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Certain red tape officials have prepared a report recommending that Wells, Fargo & Co. be restrained from carrying letters, though the United States postage thereon be fully paid. We do not believe that anything of the kind can be done, and we are very certain it ought not to be done if it can be. There is no law to prevent a private individual or a corporation carrying letters, if only the United States postage is paid. There is no such law now, and we do not believe there can be one in the future. The Government may have a right to a postage it has not earned, but, that conceded, its rights stop there. Individual liberty of action requires that every person should be entitled to have his letters carried by any private method that may be advantageous to him. The public good requires that the Government should have a monopoly of collecting the legal postage. When it gets that its interest ceases, and it has, of right, no further concern in the action of individuals. Its interests being protected, it should leave others to protect what they consider their interests. The fact should be borne in mind that it is not a question of payment of postage. The right to collect that is, and always has been, conceded to the Government, and the payment has always been duly made. But if, in addition to that payment, the public are willing, as they show they are, to pay an additional fee for advantages the Government does not supply, whose business is it to interfere? Nobody is wronged, but everybody is benefited. The company is satisfied with the patronage it enjoys. The public is manifestly satisfied, or they would not elect to voluntarily pay the additional fee, and, in the end, even the Government is greatly advantaged. Mining camps, villages and towns are built up, and become places of importance, contributing not only to the postal revenue, but to every other branch of the revenue of the nation. The company carries letters to places where there are no postal facilities, and by paying the postage to even such places they contribute money to the revenue, which the Government is not in a position to earn for itself. The Express companies have been a boon, incalculable, to the whole Pacific Coast. They were a necessity, and grew up with the country. They have performed services that the Government is in no position to perform. They are continuing them still, and will be required to do so for long years to come. It would be little short of a calamity to many outlying portions of the coast, if Express facilities were cut off. The service required, especially among the camps in the mountains, is altogether exceptional. No mail service has ever adequately discharged such service, and will hardly be likely to do so hereafter. Government has not been in the habit of letting contracts for carrying mails a hundred miles or more, in order to reach a solitary mining camp, where the service must be performed in winter by following a trail, often on snow shoes. The Government gets its full revenue for services it does not, and cannot perform, and therewith, it should be satisfied, and even rejoice that thousands of miles of service is performed, toward which it contributes nothing. The report of the Commission is conceived in error, and ought to be ignored. It will be time enough for the Government to interfere when our people complain that they are paying two fees for a single service. They do not so complain, and there is no more popular or convenient institution on this coast than that of the Express Co. of Wells, Fargo & Co.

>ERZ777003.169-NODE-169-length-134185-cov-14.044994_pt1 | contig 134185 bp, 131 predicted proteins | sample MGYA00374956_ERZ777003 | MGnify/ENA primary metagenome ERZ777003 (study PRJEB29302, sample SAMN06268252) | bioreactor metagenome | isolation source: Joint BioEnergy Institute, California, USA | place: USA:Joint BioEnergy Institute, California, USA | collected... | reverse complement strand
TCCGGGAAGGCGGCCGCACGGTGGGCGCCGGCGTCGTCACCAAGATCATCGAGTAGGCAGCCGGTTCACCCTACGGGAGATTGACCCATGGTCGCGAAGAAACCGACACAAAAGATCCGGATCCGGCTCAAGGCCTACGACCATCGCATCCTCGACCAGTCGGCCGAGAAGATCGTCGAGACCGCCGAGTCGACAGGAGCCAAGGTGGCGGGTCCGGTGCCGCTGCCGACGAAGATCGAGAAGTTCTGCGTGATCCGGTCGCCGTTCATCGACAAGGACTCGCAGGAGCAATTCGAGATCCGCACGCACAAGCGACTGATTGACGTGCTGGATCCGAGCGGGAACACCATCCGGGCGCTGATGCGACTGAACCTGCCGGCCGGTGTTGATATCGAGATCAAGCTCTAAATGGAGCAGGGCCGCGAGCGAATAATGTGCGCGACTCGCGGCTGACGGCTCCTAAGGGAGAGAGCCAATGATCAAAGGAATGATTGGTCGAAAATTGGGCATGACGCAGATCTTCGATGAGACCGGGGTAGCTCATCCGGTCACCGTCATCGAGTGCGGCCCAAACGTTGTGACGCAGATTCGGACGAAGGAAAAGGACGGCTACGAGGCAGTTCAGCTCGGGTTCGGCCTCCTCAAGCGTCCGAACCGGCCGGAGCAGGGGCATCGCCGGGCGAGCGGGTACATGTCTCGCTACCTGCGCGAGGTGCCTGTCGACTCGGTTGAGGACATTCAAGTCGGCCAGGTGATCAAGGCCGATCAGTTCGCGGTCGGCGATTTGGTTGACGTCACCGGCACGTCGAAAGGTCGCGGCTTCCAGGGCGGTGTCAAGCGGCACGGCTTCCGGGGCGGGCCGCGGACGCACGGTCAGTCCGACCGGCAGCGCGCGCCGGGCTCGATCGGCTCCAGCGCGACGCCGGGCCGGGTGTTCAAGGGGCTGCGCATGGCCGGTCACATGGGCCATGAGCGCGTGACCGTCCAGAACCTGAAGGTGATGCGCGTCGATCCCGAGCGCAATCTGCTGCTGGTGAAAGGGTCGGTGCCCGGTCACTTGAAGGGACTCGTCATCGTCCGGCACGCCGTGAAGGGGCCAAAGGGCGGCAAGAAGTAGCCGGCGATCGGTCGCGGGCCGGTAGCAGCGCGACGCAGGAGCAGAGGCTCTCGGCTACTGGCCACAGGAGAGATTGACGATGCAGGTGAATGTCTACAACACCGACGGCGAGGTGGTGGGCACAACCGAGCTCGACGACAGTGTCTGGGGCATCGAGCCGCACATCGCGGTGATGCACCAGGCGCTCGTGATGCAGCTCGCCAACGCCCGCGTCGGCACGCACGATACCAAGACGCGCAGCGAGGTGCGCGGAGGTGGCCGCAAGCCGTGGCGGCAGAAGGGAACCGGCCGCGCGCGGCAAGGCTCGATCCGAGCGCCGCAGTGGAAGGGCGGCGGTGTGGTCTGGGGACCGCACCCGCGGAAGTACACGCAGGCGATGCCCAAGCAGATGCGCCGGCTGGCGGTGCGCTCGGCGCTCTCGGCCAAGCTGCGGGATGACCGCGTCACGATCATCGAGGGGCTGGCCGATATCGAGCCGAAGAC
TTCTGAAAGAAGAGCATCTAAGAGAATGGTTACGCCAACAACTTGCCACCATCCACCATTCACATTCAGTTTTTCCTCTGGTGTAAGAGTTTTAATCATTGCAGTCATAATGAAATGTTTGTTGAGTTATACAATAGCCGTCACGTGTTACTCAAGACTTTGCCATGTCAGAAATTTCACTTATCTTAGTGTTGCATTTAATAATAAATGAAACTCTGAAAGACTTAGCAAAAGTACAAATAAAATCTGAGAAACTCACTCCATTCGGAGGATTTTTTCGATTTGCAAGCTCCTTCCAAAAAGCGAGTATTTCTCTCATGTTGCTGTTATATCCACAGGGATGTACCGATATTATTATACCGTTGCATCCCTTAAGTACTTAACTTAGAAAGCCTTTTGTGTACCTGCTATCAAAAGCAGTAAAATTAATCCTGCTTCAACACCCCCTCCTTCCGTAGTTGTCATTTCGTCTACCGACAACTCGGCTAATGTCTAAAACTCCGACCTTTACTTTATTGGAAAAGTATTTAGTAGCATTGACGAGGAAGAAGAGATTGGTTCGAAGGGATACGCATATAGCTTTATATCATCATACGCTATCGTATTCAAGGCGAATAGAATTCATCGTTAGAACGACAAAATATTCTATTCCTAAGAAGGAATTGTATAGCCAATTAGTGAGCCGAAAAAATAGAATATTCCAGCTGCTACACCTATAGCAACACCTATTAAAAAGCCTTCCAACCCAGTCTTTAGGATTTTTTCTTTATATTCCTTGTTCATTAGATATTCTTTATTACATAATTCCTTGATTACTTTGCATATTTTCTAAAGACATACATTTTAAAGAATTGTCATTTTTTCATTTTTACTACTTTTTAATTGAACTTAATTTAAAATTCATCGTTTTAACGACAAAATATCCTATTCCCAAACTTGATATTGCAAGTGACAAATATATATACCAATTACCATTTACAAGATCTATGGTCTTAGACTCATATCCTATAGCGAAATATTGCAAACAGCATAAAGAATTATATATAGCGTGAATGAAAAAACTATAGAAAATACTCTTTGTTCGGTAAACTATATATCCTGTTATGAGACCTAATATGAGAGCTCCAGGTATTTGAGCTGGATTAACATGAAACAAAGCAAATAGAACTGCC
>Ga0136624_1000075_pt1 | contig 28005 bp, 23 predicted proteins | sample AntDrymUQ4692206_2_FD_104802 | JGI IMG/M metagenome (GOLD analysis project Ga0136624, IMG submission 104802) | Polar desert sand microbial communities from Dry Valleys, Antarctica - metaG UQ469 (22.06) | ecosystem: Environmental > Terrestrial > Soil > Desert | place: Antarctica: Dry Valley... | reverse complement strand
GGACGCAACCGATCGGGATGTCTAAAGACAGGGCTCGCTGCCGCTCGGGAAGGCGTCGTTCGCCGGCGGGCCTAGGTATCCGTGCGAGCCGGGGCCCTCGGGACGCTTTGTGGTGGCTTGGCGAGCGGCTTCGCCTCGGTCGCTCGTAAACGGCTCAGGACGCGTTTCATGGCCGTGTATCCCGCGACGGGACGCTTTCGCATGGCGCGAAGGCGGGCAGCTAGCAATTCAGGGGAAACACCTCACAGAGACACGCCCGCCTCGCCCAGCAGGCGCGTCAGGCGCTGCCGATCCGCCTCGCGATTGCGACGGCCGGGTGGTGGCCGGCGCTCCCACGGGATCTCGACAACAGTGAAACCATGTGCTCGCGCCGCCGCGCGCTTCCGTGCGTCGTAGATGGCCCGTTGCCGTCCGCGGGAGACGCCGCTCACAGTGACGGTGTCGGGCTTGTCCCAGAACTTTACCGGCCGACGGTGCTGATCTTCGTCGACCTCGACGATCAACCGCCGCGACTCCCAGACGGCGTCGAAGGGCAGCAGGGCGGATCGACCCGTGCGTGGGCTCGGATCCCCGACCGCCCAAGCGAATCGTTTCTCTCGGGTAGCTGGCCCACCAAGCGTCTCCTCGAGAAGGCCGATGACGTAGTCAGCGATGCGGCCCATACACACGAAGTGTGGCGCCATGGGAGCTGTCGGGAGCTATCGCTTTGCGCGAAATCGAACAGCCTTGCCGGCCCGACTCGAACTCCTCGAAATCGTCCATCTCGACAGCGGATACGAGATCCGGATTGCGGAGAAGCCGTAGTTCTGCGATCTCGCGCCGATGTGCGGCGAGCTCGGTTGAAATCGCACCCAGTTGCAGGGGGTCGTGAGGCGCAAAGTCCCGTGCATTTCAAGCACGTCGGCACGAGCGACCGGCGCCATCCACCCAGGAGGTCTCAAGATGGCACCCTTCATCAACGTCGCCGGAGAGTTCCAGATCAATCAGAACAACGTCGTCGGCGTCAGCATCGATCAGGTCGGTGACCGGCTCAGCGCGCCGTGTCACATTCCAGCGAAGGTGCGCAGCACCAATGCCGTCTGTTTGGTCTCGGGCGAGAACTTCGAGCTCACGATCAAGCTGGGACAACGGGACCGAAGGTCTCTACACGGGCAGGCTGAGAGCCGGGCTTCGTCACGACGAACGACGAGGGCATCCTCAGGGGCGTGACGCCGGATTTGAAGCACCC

San Francisco News Letter and California Advertiser
March 20, 1880